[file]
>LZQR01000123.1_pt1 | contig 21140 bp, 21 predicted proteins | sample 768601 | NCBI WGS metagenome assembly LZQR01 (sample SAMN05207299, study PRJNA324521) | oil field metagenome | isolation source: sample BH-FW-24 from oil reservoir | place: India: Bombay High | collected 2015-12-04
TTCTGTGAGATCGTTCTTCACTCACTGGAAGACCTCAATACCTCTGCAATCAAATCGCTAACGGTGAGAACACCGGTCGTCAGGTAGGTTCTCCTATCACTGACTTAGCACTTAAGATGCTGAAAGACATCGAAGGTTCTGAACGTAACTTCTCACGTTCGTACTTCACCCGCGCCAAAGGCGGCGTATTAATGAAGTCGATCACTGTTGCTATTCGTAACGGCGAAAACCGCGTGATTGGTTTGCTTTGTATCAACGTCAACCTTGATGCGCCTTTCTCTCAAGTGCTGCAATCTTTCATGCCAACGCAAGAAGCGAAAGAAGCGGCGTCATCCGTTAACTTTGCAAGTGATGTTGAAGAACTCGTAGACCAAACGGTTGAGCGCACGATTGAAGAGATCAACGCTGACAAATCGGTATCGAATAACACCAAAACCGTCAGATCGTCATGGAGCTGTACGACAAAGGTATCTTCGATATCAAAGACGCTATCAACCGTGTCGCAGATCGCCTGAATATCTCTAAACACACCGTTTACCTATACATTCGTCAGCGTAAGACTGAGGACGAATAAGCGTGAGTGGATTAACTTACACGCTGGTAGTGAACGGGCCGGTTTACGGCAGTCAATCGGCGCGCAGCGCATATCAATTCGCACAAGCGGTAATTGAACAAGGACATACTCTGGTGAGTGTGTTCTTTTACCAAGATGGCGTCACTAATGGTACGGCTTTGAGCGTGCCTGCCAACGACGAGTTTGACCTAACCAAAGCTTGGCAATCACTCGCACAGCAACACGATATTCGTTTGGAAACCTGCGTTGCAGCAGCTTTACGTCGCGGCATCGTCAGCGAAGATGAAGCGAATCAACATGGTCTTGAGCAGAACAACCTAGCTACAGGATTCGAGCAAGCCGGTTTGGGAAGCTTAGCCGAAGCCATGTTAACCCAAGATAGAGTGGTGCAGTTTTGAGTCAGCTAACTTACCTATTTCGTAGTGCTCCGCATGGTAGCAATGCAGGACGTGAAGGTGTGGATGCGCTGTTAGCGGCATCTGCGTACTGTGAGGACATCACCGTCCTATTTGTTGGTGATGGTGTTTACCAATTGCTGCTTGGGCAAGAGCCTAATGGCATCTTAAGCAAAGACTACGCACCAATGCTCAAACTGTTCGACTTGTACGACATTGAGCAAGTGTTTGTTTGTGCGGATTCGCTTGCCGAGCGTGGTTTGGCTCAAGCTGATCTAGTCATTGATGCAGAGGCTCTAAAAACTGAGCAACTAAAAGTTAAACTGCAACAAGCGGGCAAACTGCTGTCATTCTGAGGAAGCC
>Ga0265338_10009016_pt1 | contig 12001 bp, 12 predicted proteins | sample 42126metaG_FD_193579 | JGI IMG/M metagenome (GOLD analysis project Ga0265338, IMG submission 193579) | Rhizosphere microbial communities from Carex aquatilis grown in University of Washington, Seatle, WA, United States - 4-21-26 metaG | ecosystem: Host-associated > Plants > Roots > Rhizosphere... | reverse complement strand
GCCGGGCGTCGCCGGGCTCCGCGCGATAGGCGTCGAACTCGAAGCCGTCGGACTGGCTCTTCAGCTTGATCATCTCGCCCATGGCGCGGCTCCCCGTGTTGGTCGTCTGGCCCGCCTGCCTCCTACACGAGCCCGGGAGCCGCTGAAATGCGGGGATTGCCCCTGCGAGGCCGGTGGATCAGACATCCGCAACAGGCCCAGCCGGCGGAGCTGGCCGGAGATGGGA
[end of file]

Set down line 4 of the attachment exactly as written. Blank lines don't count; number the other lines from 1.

GCCGGGCGTCGCCGGGCTCCGCGCGATAGGCGTCGAACTCGAAGCCGTCGGACTGGCTCTTCAGCTTGATCATCTCGCCCATGGCGCGGCTCCCCGTGTTGGTCGTCTGGCCCGCCTGCCTCCTACACGAGCCCGGGAGCCGCTGAAATGCGGGGATTGCCCCTGCGAGGCCGGTGGATCAGACATCCGCAACAGGCCCAGCCGGCGGAGCTGGCCGGAGATGGGA